Common health and fitness terms may seem interchangeable, but there are differences. Understanding their meanings will help you to communicate more effectively with your clients. Some key terms are clarified below:
Chronic disease. Booth, Roberts & Laye (2012) define a chronic disease as an ailment slow in its progress (i.e., decades) and long in its continuance, as opposed to an acute disease, which has a swift onset and short duration.
Exercise. “A subcategory of physical activity that is planned, structured, repetitive and purposive in the sense that the improve- ment or maintenance of one or more components of physical fitness is the objective” (CDC 2015).
Health. “A human condition with physical, social and psycholog- ical dimensions, each characterized on a continuum with positive and negative poles. Positive health is associated with a capacity to enjoy life and to withstand challenges; it is not merely the absence of disease” (CDC 2015).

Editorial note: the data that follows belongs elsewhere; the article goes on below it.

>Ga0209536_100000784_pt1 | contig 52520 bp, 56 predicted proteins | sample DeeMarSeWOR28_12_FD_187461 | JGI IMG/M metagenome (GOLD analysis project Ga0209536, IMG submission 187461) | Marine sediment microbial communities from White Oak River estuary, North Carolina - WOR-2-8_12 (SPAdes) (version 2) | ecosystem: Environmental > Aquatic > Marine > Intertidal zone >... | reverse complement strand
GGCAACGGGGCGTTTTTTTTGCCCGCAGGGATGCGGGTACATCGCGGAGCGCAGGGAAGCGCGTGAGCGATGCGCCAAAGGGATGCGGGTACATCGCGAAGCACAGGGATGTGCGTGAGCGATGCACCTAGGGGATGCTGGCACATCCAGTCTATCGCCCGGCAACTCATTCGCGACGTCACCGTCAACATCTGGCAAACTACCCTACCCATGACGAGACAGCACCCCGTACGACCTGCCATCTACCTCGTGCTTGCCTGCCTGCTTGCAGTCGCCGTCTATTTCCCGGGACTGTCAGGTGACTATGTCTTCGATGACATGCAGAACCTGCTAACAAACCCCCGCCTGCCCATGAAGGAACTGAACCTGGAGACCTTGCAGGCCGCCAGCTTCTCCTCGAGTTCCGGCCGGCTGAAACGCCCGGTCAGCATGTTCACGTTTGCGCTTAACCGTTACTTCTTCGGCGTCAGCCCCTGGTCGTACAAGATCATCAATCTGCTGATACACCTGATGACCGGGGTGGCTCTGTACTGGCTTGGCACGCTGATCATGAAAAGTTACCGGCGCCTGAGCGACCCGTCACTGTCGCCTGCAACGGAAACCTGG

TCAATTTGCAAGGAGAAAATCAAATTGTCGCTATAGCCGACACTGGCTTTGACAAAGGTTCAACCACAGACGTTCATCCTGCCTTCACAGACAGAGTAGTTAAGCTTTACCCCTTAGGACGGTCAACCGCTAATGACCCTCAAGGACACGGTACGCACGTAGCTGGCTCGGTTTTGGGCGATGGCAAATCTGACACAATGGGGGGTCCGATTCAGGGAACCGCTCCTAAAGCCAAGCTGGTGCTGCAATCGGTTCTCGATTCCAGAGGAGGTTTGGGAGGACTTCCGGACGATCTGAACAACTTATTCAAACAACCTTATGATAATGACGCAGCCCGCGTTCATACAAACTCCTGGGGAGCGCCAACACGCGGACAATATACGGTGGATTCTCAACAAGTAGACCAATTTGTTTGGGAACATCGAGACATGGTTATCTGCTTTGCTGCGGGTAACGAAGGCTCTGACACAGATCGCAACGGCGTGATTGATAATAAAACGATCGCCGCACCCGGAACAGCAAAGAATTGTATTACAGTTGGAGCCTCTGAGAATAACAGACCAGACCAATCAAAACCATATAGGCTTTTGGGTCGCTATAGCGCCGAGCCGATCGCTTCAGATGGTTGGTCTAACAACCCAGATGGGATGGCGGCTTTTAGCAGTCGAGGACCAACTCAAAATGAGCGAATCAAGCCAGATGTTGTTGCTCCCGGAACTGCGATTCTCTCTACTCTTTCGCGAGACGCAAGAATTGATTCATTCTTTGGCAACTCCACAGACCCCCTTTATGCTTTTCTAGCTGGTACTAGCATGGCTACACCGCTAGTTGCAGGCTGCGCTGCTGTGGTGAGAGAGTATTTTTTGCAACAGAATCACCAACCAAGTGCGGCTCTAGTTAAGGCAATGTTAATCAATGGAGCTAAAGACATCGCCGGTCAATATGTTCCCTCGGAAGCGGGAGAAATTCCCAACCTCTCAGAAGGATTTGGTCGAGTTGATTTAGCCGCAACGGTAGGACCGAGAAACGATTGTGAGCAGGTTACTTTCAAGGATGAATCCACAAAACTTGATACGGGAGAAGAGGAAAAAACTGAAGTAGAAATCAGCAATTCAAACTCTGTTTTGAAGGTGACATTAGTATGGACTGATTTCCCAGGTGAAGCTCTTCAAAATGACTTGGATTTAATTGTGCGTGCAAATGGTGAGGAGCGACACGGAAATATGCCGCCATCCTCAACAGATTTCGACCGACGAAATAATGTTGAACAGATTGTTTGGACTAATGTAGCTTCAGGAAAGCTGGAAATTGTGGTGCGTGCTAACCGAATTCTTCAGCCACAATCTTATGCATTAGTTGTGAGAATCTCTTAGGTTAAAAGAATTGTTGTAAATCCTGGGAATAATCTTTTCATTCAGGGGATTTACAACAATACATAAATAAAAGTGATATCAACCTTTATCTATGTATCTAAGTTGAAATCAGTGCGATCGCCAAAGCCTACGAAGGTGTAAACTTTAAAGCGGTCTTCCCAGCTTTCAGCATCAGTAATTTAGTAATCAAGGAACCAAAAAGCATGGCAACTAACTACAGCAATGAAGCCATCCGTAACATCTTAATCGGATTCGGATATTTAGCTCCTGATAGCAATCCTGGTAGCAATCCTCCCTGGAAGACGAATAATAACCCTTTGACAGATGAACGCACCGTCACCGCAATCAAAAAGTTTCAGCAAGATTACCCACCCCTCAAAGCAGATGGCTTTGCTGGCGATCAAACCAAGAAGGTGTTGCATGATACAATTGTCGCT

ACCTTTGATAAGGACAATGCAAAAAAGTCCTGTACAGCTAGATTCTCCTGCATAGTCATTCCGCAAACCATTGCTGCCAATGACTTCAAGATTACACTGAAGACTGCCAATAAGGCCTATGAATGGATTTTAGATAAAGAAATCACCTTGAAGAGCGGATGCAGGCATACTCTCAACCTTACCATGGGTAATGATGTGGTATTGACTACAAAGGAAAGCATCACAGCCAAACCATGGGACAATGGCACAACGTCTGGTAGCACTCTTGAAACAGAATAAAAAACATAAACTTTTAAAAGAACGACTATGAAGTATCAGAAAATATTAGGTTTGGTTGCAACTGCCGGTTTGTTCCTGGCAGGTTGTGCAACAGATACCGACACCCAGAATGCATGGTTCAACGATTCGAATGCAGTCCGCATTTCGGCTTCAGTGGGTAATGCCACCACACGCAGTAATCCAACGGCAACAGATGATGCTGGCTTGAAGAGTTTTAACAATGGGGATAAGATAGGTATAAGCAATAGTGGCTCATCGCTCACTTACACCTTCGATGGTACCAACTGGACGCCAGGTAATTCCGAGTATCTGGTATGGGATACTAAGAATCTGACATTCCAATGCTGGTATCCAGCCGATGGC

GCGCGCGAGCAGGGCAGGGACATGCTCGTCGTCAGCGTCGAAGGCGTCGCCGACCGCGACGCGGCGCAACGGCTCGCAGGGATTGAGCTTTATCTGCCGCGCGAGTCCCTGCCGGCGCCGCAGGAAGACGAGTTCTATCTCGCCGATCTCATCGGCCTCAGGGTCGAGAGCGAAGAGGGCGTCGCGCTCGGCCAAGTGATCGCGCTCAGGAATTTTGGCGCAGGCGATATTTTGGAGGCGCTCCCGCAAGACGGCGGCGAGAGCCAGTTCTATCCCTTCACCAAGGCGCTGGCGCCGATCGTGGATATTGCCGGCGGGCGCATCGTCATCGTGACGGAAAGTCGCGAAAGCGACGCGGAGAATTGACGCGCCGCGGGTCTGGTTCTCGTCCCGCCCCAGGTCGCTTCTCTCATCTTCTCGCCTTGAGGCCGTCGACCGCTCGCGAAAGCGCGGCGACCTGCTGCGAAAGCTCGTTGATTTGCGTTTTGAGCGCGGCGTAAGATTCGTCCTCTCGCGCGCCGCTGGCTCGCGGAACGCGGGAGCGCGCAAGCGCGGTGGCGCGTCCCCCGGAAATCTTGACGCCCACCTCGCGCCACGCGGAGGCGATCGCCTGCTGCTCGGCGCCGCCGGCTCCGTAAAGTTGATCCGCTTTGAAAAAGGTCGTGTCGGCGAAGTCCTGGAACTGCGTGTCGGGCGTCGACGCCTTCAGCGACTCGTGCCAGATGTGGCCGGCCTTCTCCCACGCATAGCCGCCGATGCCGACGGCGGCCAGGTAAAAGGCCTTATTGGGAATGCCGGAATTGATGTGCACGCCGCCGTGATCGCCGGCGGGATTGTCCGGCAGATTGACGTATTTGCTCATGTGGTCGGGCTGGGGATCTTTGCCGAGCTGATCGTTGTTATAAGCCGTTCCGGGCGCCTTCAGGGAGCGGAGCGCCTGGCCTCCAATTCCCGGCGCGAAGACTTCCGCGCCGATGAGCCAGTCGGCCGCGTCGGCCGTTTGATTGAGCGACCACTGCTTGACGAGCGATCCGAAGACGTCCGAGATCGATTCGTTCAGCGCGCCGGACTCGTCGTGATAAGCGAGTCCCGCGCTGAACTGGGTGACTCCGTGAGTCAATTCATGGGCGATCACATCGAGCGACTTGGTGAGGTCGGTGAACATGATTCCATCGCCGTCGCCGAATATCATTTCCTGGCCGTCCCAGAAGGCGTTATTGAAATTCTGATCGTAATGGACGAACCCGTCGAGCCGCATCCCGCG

Maximal functional capacity. Booth, Roberts & Laye (2012) explain that maximal functional capacity is the upper limit of a cell, tissue, system or body to maintain homeostasis when under stress.
Physical activity. “Any bodily movement produced by the contraction of skeletal muscle that increases energy expenditure above a basal level” (CDC 2015).
Physical inactivity. “Physical activity levels less than those required for optimal health and prevention of premature death” (Booth, Roberts & Laye 2012).
Physical fitness. “The ability to carry out daily tasks with vigor and alertness, without undue fatigue, and with ample energy to enjoy leisure-time pursuits and respond to emergencies.” Physical fitness includes cardiorespiratory endurance, muscle endurance, muscle strength, muscle power, flex- ibility, balance, speed of movement, reaction time and body composition